Today, I want to talk about something that continues to come up in coaching session with athletes dealing with performance anxiety, fears, and mental blocks, TRUST. These athletes want their skills back but as we peel back the layers, we discover that what they TRULY want is …
- Trust that their body can perform their skills safely on-command
- Confidence that comes with feeling good about their skills
- The ability to work on new skills, progress to the next level, and an opportunity to grow
- Approval of teammates, parents, and coaches who believe in them
- An understanding of what is happening so they know how to overcome it
As a mental performance coach I help athletes get clear on these things so they understand what is happening and see options for moving forward. By becoming aware of what they truly desire they regain hope, but to really make progress on overcoming their challenges and fears they need to remove the things getting in the way of what they want. For most of the athletes I talk with, these are the things creating the gap in their TRUST…
- Unnecessary pressure from themselves and others
- Putting trust in things outside of themselves like coaches and mats
- Fears of negative outcomes like injury, disappointment, and failure
- Frustration from not doing what they are supposed to do
- Perfectionism that says nothing is good enough
- Focus on the distance they have to go and how far behind they are
- Feeling like they are alone and no one understands what they are going through
If you are dealing with a mental block, or you are a parent of a child struggling, which of these sound familiar? When you think about what is said after practice and the comments offered through tears after ‘bad’ practices, which of these do you feel are being reflected?
At this point, we have talked about the goal, where we ultimately want to be, and where we feel stuck. So what is the solution? What do you do to close the gap from self-doubt to confidence and trust? Here you go…
4 Strategies for Improving Trust in Your Skills
1. Shift focus to things that are ACTUALLY helpful.
So often, athletes think about all of the things that can go wrong. They tell themselves to “just throw it”, or “don’t fall” which only causes them to feel more pressure. Instead, find something to focus on that is helpful, relevant to the skill you are about to do, and does not put pressure on you. To give you some things to consider, you can choose a part of the skill to think about or set mini-goals for what you will do that rep. You can also choose a positive thought that will help you believe that you can do it. By shifting your focus this way you will feel less nervous and more clear about what you need to do so you can increase your trust.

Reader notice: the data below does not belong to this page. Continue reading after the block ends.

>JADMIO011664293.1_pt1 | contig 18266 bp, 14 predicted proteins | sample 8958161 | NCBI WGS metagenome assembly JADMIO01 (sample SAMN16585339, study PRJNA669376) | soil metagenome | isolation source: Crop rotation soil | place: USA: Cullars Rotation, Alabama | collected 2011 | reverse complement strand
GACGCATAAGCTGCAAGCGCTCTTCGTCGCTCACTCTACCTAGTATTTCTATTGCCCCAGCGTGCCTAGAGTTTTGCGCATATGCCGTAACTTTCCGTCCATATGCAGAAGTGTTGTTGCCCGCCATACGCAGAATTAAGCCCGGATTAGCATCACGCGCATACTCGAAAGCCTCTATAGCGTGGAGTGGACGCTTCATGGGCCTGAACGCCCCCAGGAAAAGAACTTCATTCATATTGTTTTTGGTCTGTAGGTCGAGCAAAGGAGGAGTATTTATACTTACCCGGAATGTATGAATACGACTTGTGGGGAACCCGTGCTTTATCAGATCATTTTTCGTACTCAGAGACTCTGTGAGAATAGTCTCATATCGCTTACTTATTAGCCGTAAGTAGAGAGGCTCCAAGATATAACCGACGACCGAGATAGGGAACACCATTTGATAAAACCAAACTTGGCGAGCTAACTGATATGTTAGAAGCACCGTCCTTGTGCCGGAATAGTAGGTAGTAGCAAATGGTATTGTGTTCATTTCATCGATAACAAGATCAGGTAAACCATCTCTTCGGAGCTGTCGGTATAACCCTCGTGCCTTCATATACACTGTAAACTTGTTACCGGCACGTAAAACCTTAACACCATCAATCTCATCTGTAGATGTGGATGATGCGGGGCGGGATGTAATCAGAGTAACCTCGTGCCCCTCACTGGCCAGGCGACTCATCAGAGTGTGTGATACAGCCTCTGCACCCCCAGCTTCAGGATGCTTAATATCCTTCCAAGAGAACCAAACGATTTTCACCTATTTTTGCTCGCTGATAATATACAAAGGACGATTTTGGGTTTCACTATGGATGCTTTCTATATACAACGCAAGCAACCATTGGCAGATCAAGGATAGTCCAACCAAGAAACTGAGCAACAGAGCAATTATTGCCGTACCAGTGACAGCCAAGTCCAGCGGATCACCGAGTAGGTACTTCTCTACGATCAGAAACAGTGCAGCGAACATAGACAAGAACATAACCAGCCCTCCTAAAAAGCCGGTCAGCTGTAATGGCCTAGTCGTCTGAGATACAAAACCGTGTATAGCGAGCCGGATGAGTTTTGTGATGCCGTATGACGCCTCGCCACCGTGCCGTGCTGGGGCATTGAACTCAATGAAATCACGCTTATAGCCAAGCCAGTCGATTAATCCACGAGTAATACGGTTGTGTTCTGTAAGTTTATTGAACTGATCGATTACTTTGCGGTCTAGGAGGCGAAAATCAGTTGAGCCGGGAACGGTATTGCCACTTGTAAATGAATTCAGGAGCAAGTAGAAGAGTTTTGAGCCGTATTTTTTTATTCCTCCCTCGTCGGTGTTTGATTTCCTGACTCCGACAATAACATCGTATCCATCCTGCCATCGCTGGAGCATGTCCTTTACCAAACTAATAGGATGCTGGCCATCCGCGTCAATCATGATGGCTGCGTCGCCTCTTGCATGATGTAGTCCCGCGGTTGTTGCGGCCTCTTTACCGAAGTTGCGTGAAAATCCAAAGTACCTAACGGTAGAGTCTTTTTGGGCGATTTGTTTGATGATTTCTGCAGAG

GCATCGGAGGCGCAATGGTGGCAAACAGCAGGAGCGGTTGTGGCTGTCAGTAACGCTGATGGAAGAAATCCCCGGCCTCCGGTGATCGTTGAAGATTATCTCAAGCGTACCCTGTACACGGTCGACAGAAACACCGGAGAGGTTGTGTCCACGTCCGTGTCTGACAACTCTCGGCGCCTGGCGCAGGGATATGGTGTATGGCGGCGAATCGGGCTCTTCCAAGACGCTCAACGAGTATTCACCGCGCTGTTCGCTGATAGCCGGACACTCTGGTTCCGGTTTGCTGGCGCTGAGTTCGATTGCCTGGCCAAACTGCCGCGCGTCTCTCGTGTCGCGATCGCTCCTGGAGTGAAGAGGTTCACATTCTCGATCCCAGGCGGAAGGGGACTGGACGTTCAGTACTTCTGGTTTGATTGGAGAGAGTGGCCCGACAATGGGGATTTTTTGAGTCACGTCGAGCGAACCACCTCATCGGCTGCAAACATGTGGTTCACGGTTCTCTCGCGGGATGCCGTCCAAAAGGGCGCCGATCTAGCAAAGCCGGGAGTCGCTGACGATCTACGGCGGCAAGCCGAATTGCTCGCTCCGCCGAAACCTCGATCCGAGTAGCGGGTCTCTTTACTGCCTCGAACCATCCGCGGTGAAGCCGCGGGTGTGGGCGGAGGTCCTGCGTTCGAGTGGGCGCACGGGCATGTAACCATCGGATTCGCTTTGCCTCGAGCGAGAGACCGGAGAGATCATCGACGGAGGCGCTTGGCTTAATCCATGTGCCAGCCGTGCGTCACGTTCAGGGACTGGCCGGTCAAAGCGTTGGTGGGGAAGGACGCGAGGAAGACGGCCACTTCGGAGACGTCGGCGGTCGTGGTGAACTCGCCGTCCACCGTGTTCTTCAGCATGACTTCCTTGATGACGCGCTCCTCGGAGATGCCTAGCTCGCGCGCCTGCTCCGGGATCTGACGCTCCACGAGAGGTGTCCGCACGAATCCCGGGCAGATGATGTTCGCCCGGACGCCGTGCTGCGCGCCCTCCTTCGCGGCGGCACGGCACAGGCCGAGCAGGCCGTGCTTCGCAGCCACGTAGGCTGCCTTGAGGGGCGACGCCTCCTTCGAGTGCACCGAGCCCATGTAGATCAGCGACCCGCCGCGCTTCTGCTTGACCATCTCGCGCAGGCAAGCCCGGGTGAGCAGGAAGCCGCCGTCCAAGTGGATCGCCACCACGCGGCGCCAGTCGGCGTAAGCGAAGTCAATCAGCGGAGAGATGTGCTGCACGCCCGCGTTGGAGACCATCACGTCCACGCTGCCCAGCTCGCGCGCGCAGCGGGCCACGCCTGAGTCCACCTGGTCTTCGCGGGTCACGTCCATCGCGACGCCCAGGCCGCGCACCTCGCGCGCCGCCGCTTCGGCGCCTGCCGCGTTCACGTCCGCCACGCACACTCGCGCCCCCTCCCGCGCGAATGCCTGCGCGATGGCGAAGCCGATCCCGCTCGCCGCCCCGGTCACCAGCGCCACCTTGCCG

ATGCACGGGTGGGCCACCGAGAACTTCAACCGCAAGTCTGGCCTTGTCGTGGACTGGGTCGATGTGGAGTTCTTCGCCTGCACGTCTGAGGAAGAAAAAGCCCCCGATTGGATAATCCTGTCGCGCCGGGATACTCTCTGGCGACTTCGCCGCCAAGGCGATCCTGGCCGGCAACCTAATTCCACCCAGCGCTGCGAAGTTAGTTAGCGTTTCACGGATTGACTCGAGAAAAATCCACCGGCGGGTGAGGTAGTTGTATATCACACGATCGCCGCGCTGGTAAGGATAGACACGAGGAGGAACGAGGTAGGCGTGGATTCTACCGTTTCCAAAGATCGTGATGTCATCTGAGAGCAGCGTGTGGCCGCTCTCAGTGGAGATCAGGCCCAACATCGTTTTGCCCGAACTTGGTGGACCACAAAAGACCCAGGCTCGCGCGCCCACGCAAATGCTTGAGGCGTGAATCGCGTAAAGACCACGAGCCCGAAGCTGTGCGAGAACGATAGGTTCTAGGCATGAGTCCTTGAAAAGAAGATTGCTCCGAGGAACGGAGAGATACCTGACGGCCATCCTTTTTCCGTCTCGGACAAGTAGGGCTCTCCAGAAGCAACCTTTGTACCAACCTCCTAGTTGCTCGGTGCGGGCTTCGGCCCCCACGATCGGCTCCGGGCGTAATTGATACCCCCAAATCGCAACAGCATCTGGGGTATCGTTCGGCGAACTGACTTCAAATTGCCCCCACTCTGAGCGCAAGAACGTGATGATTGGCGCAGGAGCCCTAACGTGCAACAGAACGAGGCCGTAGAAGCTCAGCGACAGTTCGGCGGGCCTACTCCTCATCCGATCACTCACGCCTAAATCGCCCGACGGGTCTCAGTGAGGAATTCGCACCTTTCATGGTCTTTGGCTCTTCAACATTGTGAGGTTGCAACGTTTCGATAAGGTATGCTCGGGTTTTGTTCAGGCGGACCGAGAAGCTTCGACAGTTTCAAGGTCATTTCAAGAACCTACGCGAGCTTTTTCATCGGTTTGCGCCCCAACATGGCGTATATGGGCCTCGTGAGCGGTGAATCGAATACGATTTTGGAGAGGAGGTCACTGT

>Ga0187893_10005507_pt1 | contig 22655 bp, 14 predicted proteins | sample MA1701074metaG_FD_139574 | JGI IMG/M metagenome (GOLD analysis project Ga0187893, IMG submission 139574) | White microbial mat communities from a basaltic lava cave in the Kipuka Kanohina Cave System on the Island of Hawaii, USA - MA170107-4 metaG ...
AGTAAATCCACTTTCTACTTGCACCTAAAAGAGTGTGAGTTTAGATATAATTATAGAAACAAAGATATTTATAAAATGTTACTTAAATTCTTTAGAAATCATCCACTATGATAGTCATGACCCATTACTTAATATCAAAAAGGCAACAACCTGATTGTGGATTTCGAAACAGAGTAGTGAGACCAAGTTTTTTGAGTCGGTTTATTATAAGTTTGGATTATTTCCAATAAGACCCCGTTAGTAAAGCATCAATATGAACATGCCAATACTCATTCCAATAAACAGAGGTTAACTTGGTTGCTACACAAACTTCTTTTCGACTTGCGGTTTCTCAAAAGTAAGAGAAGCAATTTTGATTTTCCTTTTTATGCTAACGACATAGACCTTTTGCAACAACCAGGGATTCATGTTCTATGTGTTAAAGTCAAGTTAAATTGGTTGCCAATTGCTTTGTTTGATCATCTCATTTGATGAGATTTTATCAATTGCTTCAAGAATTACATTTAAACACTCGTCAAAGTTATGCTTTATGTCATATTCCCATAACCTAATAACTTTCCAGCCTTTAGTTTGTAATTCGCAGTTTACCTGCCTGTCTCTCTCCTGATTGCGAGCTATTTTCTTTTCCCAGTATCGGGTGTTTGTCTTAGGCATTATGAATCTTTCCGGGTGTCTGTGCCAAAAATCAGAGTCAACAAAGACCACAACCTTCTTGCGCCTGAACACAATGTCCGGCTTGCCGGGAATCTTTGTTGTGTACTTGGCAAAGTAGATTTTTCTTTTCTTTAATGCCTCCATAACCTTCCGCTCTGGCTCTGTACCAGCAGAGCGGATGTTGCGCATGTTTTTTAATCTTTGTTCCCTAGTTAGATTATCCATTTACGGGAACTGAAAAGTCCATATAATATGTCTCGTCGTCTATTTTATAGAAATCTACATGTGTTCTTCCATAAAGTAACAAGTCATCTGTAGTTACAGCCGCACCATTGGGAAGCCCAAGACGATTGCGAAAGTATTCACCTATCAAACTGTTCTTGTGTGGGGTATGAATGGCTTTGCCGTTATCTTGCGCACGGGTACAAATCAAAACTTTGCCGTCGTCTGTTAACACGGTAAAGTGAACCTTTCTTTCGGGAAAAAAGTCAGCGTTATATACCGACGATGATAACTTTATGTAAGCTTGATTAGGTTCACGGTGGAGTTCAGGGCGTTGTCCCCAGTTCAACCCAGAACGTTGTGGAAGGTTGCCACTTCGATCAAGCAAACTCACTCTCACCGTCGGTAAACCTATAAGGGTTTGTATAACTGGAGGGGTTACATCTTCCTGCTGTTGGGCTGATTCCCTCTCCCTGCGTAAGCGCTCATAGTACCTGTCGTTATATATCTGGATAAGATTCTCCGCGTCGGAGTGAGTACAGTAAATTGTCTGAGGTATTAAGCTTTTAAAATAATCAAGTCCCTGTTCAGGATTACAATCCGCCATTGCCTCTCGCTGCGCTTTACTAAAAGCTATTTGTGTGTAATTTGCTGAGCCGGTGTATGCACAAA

2. Increase your belief in yourself and your ability to do your skills.
This has to do with confidence. There is a false idea that some people are just born more confident than others but this is not true. Confidence and trust are mental game skills which means they can be improved with tools and exercises which I teach my athletes. The goal is to pay attention to the small wins and progress you are making. Spend time to really think about why you deserve to be confident and trust in yourself. The goal is to shift away from the things that are going wrong and dig into all of the things you are ACTUALLY doing to move forward.
3. A practice plan and intention for your mindset.
The mental component is essential for success in sports because it controls how well you can access your training. All of the private lessons and in the gym work you have put in to master your skills does not matter if you cannot trust yourself to do them when it counts. Before practice, decide on goals for yourself. What do you want to accomplish and why is it important for you to push through your fear? Decide what you will say to yourself and think as you work. By walking in with a game plan you regain control over your skills which builds your trust.
4. A solid support system to encourage and motivate you.
Who do you have in your life that can hold you accountable to letting go of the unhelpful things and shifting to more helpful ways of thinking? Who do you have that can encourage and support you and understands exactly what you need to be your best? Consider if you are being honest as you share or if you are holding back afraid they will see you are not perfect. You need someone you can be honest with and not feel judged. Find a friend, family member, or coach and have a conversation with them about what you are struggling with. Allow them to remind you that it is ok to not be perfect and that you are okay. This will help you take action and focus on the truth so that you change your beliefs and build your trust.
There you have it! Just think, how amazing it will be when you have a game plan where you can get excited for practice, you walk in confident, you know what to focus on while you are working on your skills, and you leave feeling accomplished. These 4 strategies will help you do just that! Let us know how it goes > mgpcoach.com/contact
As a mental performance coach, my job is to help them through this process. I teach them mental game skills and tools so they know exactly how to improve their confidence, trust, and focus every practice. I help them figure out what is causing them to stay stuck and what is going to get in the way of them mastering their skills. If you want to learn more about mental performance coaching and how it can help you improve your trust and performance then sign-up for a no-cost PErformance Check Session today. Click the link here, complete the precall form, and book your session today!